New York Yankees: Turmoil After Yanks Won the 1977 World Series

Harold FriendChief Writer ISeptember 23, 2011

BRONX, NEW YORK - APRIL 7:  Manager Billy Martin of the New York Yankees argues with an umpire as outfielder Rickey Henderson #24 watches during the game on April 7, 1988 at Yankee Stadium in Bronx, New York. (Photo by Jonathan Daniel/Getty Images)
Jonathan Daniel/Getty Images

I rushed home in order to see some of the celebration I had been waiting 15 years to happen. It was not exactly what I had expected.

The 1963, 1964 and 1976 seasons don't count. George Steinbrenner-type New York Yankees fans would forget those years if they could. Losing the World Series and having a successful season don't go together.

The 1977 Yankees were often a team in turmoil, but they still won the World Series. Much of the credit went to Reggie Jackson, who hit three home runs in the sixth game to bury the Los Angeles Dodgers. The outfielder, who caused much controversy during the season, set a new World Series record by hitting a total of five home runs.

Despite the first World Championship since Bobby Richardson was nearly killed by Willie McCovey's line drive in 1962, several of the Yankees wanted out. Some Yankees didn't even attend the Broadway ticker tape parade the day after the Series ended.

Before the start of the sixth game, general manager Gabe Paul called Billy Martin to his office. Martin related that he was quite puzzled.

"I didn't know what he wanted. I wondered who had jumped the club now," he said.

It turned out that Martin, who thought that he might be fired even if the Yankees won, was told that he was receiving a bonus and that he would return in 1978.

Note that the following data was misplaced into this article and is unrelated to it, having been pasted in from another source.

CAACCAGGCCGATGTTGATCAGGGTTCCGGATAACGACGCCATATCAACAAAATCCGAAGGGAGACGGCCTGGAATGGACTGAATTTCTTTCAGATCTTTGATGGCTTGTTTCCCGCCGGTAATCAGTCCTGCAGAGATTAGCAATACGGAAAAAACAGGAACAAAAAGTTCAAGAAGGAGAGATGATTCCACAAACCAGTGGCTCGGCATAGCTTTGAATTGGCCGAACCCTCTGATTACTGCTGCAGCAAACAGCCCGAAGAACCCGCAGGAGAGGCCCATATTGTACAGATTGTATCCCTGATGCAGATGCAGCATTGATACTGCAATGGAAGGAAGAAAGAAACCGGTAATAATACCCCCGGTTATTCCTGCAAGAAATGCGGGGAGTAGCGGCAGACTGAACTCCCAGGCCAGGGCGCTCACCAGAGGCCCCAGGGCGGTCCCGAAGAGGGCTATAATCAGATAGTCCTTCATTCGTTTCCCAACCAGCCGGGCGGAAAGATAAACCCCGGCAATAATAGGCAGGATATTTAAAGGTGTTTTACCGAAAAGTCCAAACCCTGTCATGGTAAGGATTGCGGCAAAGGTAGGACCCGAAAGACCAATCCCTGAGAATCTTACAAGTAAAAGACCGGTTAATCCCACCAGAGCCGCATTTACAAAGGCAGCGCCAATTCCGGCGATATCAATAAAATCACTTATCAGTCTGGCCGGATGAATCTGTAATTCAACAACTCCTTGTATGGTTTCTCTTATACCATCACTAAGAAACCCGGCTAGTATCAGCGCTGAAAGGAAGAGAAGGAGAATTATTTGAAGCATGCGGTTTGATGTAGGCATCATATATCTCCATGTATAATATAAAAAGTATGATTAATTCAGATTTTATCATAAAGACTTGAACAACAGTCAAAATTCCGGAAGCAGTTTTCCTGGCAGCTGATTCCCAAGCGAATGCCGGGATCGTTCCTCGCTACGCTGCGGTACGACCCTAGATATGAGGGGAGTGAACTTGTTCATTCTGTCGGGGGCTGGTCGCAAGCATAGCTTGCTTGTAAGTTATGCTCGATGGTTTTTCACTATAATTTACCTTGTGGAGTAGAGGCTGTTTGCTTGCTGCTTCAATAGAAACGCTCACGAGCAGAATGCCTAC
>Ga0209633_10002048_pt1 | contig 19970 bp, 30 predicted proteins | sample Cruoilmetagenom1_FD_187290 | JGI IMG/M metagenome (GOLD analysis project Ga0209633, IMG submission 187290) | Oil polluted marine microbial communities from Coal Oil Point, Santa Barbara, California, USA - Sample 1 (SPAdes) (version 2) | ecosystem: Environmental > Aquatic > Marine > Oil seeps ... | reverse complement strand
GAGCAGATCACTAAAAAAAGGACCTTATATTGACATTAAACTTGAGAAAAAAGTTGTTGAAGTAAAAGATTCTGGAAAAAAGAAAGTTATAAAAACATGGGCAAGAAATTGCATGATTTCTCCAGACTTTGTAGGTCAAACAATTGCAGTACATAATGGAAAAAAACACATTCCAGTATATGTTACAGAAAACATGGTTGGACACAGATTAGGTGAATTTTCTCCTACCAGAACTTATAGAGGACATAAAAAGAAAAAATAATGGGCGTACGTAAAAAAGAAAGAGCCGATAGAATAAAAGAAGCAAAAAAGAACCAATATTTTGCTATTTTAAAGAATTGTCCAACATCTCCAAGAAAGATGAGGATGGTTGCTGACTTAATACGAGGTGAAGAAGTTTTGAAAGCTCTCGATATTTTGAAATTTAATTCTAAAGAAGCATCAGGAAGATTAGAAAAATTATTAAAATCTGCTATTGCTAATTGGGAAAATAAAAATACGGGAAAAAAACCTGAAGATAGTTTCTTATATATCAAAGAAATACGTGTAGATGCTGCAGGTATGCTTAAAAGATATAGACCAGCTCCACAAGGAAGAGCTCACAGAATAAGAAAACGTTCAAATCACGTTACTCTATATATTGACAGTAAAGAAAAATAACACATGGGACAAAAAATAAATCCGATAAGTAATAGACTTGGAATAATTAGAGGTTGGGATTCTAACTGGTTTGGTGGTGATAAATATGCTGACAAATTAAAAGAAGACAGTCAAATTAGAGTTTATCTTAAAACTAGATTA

Roy White, one of the bright spots during the lean years, left the clubhouse without taking part in the victory celebration. White had appeared in only two games and had only two plate appearances. When he was asked why he left early, he replied tartly, "I'm not part of the win, so why should I be part of the celebration?"

Lou Piniella, who replaced White in left field, was glad the season had ended.

"I'm happy it's over. I don't think this club can take another year, another two weeks, another week of all this. You don't have to be one big happy family to concentrate on playing ball. But if everything isn't going to be tranquil, next year we'll be a good fourth-place club."

Sport magazine, which printed some of Jackson's quotes that resulted in the classic feud between him and Thurman Munson, gave Jackson the Series MVP award. Some thought there was some irony about that, but not Jackson. "I don't think that the award is ironic at all. They [Sport] deserve to have to kiss my butt," he said.

During the celebration, Munson said that he wanted to be traded to the Cleveland Indians. He refused to answer any questions because he was trying to have fun.

Steinbrenner turned a deaf ear. "I'm not going to touch this team. How can you touch a club like this? We're just going to try to get them all back together and do it again," The Boss said.

Jackson put his arm around Martin, seemingly having no recollection of the fact that they had to be separated from killing each other during the season. Reggie expressed his loyalty to his manager.

"I'll tell you, nobody better catch Billy Martin and me in a bar together and try to give us some crap. We'll be hell together, won't we?"


"Sport: Now for a Long, Hot Winter: Time. 31 Oct. 1977.


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